EPIDEMIOLOGY Distribution Local National

In the year 2009, end Stage Renal Disease is already the 7th leading cause of death among Filipinos. It is said that a Filipino is having the disease hourly or 120 Filipinos per million population per year. This shows that about 10, 000 Filipinos need to replace their kidney function. Unfortunately though only 73% or about 7, 267 patients recieved treatment. An estimate of about a quarter of the whole population probably just died without recieving any treatment.

The reported prevalence of AKI from US data ranges from 1% (community acquired) up to 7.1% (hospital-acquired) of all hospital admissions. The population incidence of AKI from UK data ranges from 172 per million population (pmp) per year from early data up to 486-630 pmp/year from more recent series, again depending on definition. The incidence of AKI requiring renal replacement therapy (RRT) ranges from 22 pmp/year7 to 203 pmp/year. An estimated 520% of critically ill patients experience an episode of AKI during the course of their illness and AKI receiving RRT has been reported in 49% of all admissions to intensive-care units (ICU). In the united states, 5,181people dies of acute renal failure. Japan has a mortality of 3, 963 deaths; Brazil: 2,029 deaths; Egypt: 2,014 deaths and Mexico: 1,220 deaths in the year 2011 was reported.
Determinants Modifiable

Diabetes Almost 40% of new dialysis patients have diabetes, making it the fastest growing risk factor for kidney disease. Type 2 diabetes is the number one cause of kidney failure, responsible for more than one of every three new cases. High Blood Pressure (Hypertension) High blood pressure puts more stress on blood vessels throughout the body, including the kidney filters (nephrons). Hypertension is the number two cause of kidney failure. Normal blood pressure is less than 130/85and this is the target for people who have diabetes, heart disease, or CKD. Weight control,

exercise, and medications can control blood pressureand perhaps prevent or slow the progress from kidney disease to kidney failure. Blockages Scarring from infections or a malformed lower urinary tract system (birth defect) can force urine to back up into the kidney and damage it. Blood clots or plaques of cholesterol that block the kidney's blood vessels can reduce blood flow to the kidney and cause damage. Repeated kidney stones can block the flow of urine from the kidney and are another kind of obstruction that can damage the kidneys. Overuse of Painkillers and Allergic Reactions to Antibiotics Heavy use of painkillers containing ibuprofen (Advil, Motrin), naproxen (Aleve), or acetaminophen (Tylenol) have been linked to interstitial nephritis, a kidney inflammation that can lead to kidney failure. A new study suggests that ordinary use of painkillers (e.g., one pill per day) is not harmful in men who are not at risk for kidney disease. Allergic reactions toor side effects ofantibiotics like penicillin and vancomycin may also cause nephritis and kidney damage. Drug Abuse Use of certain nonprescription drugs, such as heroin or cocaine, can damage the kidneys, and may lead to kidney failure and the need for dialysis. Inflammation Certain illnesses, like glomerulonephritis (inflammation of the filtering units of the kidneys), can damage the kidneys, sometimes enough to cause CKD. Some glomerulonephritis is inherited, and some may be an immune response to infections like strep throat. Smoking Smoking causes intense sympathetic excitation paralleled by an increase in blood pressure (up to 21mmHg systolic), tachycardia and increased concentrations of catecholamines in the circulation. Vasoconstriction is noted in many vascular beds, i.e. the coronary circulation or the forearm. It comes as no surprise that in healthy volunteers acute smoking (compared to sham smoking) causes an increase in renovascular resistance of 11% as well. This is accompanied by a decrease in glomerular filtration rate (GFR) (15%) and filtration fraction (18%)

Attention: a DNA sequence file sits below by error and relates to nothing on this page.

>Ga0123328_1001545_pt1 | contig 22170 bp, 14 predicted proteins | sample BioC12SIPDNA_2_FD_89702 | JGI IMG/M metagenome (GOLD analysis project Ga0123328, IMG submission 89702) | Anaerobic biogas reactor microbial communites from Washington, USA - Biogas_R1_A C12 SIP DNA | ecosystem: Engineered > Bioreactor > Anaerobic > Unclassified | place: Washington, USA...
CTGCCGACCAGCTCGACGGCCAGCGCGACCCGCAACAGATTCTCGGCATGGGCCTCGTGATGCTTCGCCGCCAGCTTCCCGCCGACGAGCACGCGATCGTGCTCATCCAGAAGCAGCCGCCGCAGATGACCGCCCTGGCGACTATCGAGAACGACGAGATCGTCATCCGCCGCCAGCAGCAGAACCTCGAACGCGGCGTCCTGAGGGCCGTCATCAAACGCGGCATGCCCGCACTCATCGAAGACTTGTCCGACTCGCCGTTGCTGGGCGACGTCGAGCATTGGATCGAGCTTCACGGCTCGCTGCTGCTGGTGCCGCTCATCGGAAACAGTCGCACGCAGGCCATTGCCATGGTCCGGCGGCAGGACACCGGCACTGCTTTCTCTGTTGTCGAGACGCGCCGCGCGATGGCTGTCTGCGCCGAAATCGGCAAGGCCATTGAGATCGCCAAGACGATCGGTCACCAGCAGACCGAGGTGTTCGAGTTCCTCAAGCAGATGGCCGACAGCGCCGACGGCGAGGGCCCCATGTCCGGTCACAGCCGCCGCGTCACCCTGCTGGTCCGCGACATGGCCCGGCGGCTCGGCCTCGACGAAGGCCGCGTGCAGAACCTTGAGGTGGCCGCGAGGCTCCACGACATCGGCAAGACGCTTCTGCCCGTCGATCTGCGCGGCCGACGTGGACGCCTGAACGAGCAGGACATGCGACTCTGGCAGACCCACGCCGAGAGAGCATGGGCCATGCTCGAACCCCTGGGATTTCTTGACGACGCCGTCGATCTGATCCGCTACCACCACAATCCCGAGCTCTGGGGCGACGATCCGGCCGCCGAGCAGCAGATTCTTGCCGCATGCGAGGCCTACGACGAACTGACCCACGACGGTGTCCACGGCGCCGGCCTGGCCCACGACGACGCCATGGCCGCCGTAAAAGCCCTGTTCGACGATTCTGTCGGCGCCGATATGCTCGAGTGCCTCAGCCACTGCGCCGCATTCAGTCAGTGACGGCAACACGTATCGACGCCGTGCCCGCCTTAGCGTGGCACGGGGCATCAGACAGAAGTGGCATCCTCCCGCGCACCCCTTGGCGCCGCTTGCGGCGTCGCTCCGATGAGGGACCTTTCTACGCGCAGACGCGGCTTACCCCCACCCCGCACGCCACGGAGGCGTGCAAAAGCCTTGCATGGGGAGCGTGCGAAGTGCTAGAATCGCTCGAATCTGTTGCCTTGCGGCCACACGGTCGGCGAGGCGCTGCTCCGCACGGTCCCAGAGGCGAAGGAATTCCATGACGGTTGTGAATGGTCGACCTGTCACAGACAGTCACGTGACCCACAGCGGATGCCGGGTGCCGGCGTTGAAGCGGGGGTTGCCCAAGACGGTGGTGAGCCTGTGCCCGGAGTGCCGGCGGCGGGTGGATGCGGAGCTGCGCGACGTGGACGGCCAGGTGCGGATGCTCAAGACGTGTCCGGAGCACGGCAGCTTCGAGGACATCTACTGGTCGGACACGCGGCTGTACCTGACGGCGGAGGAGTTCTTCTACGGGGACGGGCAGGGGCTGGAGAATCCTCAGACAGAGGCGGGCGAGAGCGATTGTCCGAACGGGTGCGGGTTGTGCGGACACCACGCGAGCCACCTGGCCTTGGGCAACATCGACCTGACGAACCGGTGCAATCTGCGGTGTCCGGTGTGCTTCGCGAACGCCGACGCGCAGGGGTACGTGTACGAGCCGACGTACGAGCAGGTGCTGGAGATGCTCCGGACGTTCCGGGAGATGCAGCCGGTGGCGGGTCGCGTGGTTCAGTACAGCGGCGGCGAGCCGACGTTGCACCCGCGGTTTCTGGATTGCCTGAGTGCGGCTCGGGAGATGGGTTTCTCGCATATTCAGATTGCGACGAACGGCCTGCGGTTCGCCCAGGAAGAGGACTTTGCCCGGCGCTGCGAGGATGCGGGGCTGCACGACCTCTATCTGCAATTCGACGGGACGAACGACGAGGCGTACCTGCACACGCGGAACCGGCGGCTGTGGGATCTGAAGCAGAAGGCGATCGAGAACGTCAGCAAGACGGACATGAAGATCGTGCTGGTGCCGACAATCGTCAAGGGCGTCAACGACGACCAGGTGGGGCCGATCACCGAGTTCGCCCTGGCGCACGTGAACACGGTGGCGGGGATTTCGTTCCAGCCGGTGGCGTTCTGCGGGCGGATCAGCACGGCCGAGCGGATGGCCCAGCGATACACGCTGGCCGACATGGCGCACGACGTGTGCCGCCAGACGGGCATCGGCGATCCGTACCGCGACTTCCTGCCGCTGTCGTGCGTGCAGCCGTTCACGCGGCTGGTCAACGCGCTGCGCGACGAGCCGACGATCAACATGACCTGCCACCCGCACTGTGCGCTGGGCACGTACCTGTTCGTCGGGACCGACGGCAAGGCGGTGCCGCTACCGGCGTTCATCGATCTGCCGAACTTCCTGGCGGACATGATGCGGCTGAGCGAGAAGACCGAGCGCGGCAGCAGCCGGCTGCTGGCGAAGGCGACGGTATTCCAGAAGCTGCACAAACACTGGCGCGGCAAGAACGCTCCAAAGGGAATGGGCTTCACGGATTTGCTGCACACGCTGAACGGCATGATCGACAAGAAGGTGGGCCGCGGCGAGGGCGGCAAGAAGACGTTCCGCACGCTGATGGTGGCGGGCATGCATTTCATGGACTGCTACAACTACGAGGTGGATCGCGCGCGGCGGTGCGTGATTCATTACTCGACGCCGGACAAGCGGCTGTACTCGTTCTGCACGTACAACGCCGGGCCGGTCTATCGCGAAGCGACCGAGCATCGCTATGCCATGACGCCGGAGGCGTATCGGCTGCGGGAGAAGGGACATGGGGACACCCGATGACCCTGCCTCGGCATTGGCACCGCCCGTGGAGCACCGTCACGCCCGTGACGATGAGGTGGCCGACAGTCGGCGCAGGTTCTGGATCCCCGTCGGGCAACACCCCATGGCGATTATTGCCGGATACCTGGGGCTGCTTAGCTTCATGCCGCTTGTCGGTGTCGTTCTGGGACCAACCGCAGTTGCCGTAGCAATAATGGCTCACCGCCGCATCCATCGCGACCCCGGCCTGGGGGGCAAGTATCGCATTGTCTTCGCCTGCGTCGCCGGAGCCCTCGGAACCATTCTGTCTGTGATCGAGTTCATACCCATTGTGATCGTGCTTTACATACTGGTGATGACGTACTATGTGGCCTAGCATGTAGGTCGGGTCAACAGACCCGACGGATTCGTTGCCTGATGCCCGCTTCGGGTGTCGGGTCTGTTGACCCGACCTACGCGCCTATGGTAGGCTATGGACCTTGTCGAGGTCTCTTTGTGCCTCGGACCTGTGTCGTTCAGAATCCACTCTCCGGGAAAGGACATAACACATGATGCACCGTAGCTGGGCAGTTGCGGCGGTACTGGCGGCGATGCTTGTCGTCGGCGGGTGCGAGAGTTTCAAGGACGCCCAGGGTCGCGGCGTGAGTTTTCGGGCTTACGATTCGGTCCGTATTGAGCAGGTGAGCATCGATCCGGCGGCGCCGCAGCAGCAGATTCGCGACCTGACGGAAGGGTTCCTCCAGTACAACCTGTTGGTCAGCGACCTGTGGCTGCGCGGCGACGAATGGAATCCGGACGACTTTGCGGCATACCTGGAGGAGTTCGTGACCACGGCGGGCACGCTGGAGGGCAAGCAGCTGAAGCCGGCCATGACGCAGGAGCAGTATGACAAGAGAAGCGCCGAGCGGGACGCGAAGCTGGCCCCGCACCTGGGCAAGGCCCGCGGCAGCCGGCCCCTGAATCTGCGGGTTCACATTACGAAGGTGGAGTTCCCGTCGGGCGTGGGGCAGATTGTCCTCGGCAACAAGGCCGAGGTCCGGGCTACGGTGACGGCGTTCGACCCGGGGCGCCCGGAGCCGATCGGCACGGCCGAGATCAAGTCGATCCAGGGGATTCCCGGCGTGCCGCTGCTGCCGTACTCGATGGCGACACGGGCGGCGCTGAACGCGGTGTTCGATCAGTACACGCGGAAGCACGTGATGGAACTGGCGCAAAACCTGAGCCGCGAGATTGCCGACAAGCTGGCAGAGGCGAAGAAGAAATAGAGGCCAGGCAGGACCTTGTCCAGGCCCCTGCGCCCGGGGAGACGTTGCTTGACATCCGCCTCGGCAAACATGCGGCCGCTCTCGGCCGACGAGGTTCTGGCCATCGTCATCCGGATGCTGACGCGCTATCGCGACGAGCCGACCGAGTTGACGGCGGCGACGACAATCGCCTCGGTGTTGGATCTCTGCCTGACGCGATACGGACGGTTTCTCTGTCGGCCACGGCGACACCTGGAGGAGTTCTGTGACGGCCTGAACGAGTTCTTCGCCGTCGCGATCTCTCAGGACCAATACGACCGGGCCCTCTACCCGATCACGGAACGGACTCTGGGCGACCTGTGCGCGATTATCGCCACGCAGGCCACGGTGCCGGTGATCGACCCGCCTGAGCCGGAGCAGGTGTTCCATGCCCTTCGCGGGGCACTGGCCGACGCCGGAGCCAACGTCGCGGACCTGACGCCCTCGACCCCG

Obesity Researchers at the University of California, San Francisco have determined that there is a strong relationship between being obese and developing endstage renal disease, or kidney failure. The long-range study found that the obese have up to a seven times greater risk of kidney failure than normal weight people, suggesting that obesity should be considered a risk factor for the condition, and that kidney failure is yet another consequence of obesity. Alcohol Intake Drinking alcohol can hurt your kidneys in many ways and can increase the chance of needing dialysis.4, 5, 6 It may damage the kidney cells. It increases your chance of developing HBP, a leading cause of kidney disease. Drinking alcohol can interfere with your medicines and make it harder to control your pressure.